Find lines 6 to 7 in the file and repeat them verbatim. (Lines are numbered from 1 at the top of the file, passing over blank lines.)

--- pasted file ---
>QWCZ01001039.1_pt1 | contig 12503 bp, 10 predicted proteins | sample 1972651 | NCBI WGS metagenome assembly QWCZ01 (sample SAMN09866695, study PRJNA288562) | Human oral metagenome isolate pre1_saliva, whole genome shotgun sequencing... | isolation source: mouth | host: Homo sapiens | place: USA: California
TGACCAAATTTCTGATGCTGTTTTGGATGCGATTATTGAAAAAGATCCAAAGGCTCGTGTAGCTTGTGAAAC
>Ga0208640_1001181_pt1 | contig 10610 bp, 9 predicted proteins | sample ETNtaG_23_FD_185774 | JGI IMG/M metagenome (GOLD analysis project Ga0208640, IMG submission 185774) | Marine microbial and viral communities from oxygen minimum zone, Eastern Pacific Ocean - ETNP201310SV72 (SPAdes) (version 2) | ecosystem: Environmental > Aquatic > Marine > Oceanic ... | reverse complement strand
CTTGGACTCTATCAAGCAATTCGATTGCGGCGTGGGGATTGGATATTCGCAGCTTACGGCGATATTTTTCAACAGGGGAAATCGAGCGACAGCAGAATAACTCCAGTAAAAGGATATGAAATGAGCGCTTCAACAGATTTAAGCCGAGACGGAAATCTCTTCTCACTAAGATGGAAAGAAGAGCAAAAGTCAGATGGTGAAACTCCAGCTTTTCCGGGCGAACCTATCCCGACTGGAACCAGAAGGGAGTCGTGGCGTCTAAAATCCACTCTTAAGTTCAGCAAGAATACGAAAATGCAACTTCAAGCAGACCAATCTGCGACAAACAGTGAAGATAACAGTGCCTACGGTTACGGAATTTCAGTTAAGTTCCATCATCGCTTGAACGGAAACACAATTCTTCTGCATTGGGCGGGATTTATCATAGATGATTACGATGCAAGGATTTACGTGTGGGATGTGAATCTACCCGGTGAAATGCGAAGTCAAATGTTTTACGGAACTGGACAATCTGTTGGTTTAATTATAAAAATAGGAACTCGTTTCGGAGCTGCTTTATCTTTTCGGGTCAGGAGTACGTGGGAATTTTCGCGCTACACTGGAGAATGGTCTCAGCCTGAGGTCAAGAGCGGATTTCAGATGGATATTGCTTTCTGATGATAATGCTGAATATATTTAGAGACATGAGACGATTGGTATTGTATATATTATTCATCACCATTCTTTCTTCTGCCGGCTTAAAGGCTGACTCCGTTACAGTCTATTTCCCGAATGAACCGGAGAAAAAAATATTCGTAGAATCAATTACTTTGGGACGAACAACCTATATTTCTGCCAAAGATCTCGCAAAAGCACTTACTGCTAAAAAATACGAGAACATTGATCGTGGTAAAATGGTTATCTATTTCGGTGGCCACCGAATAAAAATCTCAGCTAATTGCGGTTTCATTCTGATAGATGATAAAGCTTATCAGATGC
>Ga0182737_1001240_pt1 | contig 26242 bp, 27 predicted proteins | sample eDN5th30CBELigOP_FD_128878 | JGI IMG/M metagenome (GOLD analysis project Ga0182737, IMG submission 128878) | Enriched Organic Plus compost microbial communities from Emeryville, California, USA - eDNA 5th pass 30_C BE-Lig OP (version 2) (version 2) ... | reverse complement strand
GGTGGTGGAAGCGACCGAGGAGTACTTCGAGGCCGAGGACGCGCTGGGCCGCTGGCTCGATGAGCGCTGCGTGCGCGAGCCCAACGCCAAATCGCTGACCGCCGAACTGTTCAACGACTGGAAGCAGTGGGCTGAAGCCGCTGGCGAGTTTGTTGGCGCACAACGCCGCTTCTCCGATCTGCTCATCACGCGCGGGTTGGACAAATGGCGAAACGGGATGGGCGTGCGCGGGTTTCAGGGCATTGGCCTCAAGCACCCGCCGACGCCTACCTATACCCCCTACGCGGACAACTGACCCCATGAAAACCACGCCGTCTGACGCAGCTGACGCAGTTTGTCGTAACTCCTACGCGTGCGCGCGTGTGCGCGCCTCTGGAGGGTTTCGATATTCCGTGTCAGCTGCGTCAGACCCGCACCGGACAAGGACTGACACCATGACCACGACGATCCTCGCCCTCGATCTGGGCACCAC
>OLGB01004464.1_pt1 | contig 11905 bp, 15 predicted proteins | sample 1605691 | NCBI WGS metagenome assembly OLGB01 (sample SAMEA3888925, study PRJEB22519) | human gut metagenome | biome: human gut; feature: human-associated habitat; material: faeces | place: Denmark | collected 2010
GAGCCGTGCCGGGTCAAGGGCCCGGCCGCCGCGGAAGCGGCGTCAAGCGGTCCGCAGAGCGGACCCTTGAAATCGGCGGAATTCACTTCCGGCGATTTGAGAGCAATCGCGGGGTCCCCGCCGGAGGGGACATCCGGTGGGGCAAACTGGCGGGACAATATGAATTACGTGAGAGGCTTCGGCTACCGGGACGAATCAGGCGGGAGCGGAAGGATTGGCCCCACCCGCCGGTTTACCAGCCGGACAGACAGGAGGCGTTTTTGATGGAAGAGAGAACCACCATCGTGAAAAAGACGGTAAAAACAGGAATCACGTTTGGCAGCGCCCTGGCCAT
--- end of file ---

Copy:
GGTGGTGGAAGCGACCGAGGAGTACTTCGAGGCCGAGGACGCGCTGGGCCGCTGGCTCGATGAGCGCTGCGTGCGCGAGCCCAACGCCAAATCGCTGACCGCCGAACTGTTCAACGACTGGAAGCAGTGGGCTGAAGCCGCTGGCGAGTTTGTTGGCGCACAACGCCGCTTCTCCGATCTGCTCATCACGCGCGGGTTGGACAAATGGCGAAACGGGATGGGCGTGCGCGGGTTTCAGGGCATTGGCCTCAAGCACCCGCCGACGCCTACCTATACCCCCTACGCGGACAACTGACCCCATGAAAACCACGCCGTCTGACGCAGCTGACGCAGTTTGTCGTAACTCCTACGCGTGCGCGCGTGTGCGCGCCTCTGGAGGGTTTCGATATTCCGTGTCAGCTGCGTCAGACCCGCACCGGACAAGGACTGACACCATGACCACGACGATCCTCGCCCTCGATCTGGGCACCAC
>OLGB01004464.1_pt1 | contig 11905 bp, 15 predicted proteins | sample 1605691 | NCBI WGS metagenome assembly OLGB01 (sample SAMEA3888925, study PRJEB22519) | human gut metagenome | biome: human gut; feature: human-associated habitat; material: faeces | place: Denmark | collected 2010